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Dame Rosemary Rue

BMJ 2005; 330 doi: (Published 20 January 2005) Cite this as: BMJ 2005;330:199

Public health pioneer, who became a champion of women in medicine

Rosemary Rue championed the careers of women doctors, enabling them to train part time for specialist qualifications. This had previously been impossible, despite the shortage of qualified specialists. She oversaw the building of new hospitals in Swindon, Reading, and Milton Keynes, and she also helped found the Royal College of Physicians' Faculty of Community Medicine (now the Faculty of Public Health), becoming its first woman president.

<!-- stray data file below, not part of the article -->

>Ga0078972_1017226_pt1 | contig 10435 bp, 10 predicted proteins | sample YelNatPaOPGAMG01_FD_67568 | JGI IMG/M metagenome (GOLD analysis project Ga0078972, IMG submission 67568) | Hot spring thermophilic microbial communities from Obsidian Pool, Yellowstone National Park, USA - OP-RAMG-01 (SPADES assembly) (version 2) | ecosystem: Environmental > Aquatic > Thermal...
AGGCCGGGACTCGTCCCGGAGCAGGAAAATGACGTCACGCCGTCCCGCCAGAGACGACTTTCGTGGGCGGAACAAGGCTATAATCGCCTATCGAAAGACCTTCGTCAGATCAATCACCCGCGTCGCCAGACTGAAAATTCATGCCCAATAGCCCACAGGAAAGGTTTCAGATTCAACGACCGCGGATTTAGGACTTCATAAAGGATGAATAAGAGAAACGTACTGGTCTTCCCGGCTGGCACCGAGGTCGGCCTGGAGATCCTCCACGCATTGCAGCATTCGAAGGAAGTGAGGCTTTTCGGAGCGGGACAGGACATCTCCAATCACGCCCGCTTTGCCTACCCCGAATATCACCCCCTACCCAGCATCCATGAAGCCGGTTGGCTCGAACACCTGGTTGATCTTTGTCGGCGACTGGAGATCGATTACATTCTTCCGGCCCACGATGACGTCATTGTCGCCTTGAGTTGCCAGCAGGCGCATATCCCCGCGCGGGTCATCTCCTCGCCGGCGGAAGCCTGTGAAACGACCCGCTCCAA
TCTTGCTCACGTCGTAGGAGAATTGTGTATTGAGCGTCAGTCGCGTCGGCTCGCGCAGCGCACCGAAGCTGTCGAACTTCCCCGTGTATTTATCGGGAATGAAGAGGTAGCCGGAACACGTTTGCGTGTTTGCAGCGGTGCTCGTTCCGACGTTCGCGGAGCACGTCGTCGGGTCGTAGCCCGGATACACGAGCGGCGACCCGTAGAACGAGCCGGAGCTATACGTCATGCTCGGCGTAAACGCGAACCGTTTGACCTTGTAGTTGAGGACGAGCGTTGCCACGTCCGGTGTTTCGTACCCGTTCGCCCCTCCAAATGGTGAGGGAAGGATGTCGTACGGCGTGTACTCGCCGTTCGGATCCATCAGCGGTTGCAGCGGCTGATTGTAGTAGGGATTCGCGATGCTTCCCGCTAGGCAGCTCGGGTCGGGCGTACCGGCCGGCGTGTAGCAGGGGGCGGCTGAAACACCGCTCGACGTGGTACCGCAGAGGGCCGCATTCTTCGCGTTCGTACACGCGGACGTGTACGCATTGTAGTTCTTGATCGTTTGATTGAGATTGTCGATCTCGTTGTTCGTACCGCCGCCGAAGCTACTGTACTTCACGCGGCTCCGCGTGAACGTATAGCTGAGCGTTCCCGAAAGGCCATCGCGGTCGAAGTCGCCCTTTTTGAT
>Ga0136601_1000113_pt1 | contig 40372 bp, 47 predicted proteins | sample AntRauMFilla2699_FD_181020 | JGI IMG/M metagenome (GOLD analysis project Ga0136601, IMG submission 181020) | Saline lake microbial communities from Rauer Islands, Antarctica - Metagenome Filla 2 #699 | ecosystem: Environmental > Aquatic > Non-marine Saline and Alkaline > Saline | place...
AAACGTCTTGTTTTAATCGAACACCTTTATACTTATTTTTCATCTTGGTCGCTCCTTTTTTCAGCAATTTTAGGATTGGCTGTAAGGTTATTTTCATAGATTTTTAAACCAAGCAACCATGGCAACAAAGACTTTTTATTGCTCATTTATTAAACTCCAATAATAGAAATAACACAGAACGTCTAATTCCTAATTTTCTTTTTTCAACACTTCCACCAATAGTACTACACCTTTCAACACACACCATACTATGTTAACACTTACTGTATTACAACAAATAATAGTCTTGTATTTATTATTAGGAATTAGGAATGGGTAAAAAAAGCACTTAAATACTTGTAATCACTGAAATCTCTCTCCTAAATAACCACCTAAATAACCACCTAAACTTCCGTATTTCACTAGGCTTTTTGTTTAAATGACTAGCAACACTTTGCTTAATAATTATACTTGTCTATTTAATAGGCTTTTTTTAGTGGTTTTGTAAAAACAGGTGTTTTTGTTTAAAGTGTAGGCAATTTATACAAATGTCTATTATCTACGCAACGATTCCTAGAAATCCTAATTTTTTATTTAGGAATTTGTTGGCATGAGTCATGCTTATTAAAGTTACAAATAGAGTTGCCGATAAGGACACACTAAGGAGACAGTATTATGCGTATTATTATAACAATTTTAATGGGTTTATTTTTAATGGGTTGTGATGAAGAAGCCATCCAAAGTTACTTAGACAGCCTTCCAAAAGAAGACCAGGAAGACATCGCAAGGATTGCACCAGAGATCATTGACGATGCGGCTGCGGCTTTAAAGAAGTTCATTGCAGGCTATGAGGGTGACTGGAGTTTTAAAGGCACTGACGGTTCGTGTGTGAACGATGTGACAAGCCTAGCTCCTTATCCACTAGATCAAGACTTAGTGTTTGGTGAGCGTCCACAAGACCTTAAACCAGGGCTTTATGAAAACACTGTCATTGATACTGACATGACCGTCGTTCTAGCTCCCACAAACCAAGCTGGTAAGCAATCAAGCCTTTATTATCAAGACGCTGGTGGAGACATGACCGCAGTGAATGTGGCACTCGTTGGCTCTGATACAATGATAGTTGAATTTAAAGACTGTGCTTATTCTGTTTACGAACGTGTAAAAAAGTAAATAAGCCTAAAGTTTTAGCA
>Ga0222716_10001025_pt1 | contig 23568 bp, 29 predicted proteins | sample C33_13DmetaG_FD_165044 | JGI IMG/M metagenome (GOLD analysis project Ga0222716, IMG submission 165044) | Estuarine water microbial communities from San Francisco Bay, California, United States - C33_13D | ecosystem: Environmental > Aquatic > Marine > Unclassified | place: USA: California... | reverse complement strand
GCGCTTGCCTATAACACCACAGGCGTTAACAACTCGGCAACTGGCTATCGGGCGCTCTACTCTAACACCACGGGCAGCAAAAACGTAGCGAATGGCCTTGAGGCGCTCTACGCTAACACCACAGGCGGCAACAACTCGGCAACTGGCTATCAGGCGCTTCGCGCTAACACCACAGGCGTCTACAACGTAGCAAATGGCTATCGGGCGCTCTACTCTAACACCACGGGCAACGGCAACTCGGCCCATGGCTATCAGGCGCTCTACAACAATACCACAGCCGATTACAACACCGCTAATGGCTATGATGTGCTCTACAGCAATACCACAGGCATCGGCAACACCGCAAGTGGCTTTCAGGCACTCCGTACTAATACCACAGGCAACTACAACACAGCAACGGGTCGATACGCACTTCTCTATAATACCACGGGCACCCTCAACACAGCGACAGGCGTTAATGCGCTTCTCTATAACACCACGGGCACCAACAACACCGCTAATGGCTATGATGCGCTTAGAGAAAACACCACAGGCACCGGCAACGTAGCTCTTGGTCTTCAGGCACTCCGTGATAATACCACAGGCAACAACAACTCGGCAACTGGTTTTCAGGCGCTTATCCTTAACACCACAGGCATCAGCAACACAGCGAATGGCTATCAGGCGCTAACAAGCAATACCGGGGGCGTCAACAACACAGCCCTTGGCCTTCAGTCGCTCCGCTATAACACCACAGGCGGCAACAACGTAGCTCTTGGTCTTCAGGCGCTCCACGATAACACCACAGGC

She was born Elsie Rosemary Laurence in Essex in 1928. Her family moved to London when she wasfive, and at age 11 she was evacuated during the Blitz to stay with relatives in Devon, where shecontracted tuberculosis and peritonitis. It was while she was convalescing that she decided on a career in medicine, entering the all-woman Royal Free Medical School in London when she was 17.

In 1950 she married Roger Rue, a pilot instructor in the Royal Air Force. When she told the medical school dean that she was changing her name, she was told that she could …

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